- The 2004 murder of a newspaper editor, Dayda Hydara: Lt. Malick Jatta told the truth commission that the Junglers’ leader, Tumbul Tamba, gave each member 50,000 GMD (US$1,250 at the time) as a token of appreciation from Jammeh after the killing.
- The 2013 murders of Alhajie Ceesay and Ebou Jobe, two Gambian-American businessmen whose bodies were decapitated and mutilated: Sgt. Omar Jallow and Staff Sgt. Amadou Badjie testified that Jammeh ordered that “they be chopped into pieces.”
- The 2005 killing of 56 African migrants, including 44 Ghanaians: Jallow testified that Lt. Col. Solo Bojang, the operation’s leader, told the men that “the order from … Jammeh is that they are all to be executed.” The testimonies of Jatta and Jallow corroborate a May 2018 report by Human Rights Watch and TRIAL International.
Three former officials – Sanna Sabally, first vice chairman of Jammeh’s 1994 to 1996 military junta, Demba Njie, former army chief of staff, and Alagie Martin, former commander of the State Guards battalion – testified that Jammeh ordered the execution of the alleged ringleaders of a November 1994 attempted coup.
The truth commission also heard testimony from Fatou “Toufah” Jallow, the winner of the main state-sponsored beauty pageant in 2014, that Jammeh raped her when she was 19. And a protected witness testified that that Jammeh hired her as a “protocol girl” and promised her a scholarship, but when she refused sex, he fired her and withdrew the scholarship. Together with Jammeh’s former protocol chief they provided further evidence of a system, described in a June 2019 report by Human Rights Watch and TRIAL International , in which aides regularly pressured women to visit or work for Jammeh, who then sexually abused many of them.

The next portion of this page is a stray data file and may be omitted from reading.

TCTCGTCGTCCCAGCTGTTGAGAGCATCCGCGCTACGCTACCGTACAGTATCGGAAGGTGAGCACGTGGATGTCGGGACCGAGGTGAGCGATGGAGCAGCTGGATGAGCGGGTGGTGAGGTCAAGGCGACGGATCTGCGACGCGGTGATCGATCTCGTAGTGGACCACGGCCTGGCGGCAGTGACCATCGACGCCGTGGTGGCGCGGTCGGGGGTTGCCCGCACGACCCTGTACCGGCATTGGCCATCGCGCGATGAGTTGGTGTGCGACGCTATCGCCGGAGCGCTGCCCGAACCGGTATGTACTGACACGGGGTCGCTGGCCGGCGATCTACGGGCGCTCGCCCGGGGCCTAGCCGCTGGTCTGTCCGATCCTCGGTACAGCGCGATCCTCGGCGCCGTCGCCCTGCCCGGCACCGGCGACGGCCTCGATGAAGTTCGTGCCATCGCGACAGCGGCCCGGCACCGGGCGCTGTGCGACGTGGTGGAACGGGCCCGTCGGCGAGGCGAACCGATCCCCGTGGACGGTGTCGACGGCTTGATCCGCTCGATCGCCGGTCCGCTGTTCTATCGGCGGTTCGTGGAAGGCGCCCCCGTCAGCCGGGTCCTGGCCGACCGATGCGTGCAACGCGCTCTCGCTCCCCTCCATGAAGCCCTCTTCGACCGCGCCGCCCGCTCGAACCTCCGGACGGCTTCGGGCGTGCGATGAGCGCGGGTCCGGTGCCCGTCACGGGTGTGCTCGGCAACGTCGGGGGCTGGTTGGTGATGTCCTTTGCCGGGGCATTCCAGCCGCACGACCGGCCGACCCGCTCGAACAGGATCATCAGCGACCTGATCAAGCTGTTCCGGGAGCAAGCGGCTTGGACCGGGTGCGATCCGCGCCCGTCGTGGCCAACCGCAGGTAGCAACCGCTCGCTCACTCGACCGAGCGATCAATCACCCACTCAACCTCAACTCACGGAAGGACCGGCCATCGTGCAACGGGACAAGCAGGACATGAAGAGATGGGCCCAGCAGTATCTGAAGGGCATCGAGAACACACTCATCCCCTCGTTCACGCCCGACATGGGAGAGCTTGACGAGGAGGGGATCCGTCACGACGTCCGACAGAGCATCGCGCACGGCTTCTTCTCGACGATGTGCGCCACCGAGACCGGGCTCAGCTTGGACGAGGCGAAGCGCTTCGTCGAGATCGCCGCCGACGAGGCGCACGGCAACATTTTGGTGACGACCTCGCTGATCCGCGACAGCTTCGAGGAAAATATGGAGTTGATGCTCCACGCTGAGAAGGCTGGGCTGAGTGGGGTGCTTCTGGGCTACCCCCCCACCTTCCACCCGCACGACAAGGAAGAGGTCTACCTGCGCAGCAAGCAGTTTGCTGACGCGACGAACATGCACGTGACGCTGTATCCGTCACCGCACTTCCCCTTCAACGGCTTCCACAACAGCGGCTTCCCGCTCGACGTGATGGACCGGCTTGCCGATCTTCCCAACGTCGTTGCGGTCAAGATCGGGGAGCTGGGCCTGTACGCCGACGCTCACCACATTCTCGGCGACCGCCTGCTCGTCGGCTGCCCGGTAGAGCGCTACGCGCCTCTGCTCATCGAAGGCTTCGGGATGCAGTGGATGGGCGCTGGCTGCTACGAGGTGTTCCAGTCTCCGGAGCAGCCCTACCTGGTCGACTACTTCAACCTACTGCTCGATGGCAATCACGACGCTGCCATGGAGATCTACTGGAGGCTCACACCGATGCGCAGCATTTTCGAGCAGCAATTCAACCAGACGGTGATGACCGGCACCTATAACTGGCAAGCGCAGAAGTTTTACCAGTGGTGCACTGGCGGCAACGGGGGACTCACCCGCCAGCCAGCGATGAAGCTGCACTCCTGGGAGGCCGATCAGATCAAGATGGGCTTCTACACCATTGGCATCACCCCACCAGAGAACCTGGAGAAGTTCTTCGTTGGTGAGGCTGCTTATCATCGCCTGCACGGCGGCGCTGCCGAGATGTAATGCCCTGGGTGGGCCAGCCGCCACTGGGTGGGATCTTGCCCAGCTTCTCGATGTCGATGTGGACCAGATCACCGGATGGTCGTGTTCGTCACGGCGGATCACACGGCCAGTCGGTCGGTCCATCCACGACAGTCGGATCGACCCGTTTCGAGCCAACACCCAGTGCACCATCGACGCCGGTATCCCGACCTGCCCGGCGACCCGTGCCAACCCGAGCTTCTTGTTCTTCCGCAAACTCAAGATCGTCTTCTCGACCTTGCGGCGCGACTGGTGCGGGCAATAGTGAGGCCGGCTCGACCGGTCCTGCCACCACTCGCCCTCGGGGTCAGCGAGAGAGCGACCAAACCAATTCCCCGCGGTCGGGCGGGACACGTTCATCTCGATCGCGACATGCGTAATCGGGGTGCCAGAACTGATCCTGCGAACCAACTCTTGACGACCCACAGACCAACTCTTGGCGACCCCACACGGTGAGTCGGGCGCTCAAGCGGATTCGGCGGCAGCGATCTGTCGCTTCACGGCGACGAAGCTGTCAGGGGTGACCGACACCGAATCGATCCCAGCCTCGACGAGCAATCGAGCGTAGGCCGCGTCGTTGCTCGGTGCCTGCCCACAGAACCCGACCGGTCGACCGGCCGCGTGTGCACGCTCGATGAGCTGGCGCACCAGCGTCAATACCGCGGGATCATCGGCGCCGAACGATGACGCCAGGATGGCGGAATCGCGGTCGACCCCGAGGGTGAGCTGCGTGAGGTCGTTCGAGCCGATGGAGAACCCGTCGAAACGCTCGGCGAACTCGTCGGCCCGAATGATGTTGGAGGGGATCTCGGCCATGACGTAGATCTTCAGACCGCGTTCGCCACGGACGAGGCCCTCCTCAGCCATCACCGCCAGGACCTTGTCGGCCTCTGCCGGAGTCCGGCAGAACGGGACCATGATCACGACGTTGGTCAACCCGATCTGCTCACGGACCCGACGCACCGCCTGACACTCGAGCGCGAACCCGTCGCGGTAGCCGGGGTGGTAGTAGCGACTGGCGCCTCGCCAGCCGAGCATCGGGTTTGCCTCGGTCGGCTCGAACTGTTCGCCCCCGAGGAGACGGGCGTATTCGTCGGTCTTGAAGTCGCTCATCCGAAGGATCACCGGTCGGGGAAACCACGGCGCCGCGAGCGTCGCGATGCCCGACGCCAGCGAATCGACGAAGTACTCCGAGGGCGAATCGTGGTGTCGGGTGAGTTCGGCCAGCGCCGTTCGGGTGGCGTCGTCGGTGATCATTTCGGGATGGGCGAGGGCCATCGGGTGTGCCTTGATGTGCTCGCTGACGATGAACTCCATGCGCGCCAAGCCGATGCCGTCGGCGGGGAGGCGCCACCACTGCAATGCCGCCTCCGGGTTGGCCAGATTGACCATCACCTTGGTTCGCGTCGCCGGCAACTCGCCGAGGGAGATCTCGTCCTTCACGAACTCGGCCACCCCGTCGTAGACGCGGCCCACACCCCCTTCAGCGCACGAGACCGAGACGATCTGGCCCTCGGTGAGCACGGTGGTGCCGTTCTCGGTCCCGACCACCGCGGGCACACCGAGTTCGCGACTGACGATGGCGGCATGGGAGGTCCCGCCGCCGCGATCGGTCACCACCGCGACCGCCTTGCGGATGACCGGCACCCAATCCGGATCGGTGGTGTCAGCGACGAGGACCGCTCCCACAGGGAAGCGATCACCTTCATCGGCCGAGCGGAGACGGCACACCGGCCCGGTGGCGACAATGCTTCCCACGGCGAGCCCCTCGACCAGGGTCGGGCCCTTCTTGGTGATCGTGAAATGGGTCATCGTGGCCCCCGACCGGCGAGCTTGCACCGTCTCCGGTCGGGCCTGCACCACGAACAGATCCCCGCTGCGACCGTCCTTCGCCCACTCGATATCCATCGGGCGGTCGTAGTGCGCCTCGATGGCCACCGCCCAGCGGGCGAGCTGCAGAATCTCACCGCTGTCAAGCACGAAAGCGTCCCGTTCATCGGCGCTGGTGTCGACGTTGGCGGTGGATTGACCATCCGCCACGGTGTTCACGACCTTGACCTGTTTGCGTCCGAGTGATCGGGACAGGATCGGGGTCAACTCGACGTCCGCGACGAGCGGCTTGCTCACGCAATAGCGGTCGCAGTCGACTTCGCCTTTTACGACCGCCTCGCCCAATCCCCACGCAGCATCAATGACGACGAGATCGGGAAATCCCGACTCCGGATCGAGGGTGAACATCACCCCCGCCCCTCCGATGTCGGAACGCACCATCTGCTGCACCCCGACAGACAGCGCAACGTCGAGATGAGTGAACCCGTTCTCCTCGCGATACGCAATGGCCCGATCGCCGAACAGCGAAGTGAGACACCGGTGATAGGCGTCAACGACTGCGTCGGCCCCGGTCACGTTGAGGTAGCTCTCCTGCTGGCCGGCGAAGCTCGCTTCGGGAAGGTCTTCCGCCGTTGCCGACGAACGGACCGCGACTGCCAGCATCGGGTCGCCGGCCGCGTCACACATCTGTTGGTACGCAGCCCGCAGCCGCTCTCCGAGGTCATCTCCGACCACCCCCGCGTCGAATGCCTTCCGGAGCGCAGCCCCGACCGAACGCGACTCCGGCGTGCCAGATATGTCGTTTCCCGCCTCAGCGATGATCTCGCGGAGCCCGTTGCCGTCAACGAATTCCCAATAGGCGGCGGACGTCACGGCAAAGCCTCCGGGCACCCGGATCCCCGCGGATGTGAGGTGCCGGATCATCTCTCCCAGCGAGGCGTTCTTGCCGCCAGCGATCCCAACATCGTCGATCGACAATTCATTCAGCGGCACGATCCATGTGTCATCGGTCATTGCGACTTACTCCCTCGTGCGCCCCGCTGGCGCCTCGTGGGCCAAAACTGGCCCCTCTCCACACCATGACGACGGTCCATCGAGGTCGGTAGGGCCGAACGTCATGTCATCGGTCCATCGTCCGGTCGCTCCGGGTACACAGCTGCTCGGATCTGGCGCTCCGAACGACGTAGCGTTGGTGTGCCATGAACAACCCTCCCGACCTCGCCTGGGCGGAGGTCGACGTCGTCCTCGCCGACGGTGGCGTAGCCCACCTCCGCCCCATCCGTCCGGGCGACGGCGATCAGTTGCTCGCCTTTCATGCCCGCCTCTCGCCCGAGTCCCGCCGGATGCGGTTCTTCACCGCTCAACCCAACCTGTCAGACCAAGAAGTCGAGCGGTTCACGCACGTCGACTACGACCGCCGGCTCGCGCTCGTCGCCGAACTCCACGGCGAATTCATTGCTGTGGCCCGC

Since November 11, the truth commission has been holding hearings on the 2009 “witch hunts” in which foreign “witch doctors” (or marabouts) and soldiers took up to 1,000 women to secret detention centers and forced them to drink hallucinogenic concoctions, with several reported deaths and rapes. The former Gambia police chief, Ensa Badjie, testified that Jammeh had ordered the “witch doctors” to identify “witches” in the police force. Multiple witnesses reported that that soldiers and state vehicles accompanied the marabouts and that the head of their security team was a prominent “Jungler.”
The Truth, Reconciliation, and Reparations Commission has said that future sessions will examine in detail the killing of the 56 West African migrants as well as Jammeh’s “presidential treatment program,” in which HIV-positive Gambians were forced to give up their medicine and put themselves in Jammeh’s personal care. The commission has one year remaining in its mandate, though an extension is possible.
The truth commission hearings have been widely followed on radio and television throughout the country. The Point newspaper and the African Network Against Extrajudicial Killings and Enforced Disappearances (ANEKED) publish digests of each three-week session.
One of the commission’s tasks is the “identification and recommendation for prosecution of persons who bear the greatest responsibility for human rights violations and abuses.”
Earlier this year, the government released several “Junglers” who testified to their alleged crimes after spending two years in custody, pending the commission’s recommendations on whether to prosecute them. Many victims’ groups decried their release.
“I want to see Yahya Jammeh in court, not just for what he allegedly did to my father, but for all the murders, the rapes, the torture,” said Fatoumatta Sandeng, daughter of Gambian opposition leader Solo Sandeng (whose murder in custody in 2016 galvanized opposition to Jammeh) and who is now spokesperson for the Campaign to Bring Yahya Jammeh and his Accomplices to Justice. “We victims need justice before we can reconcile and move on.”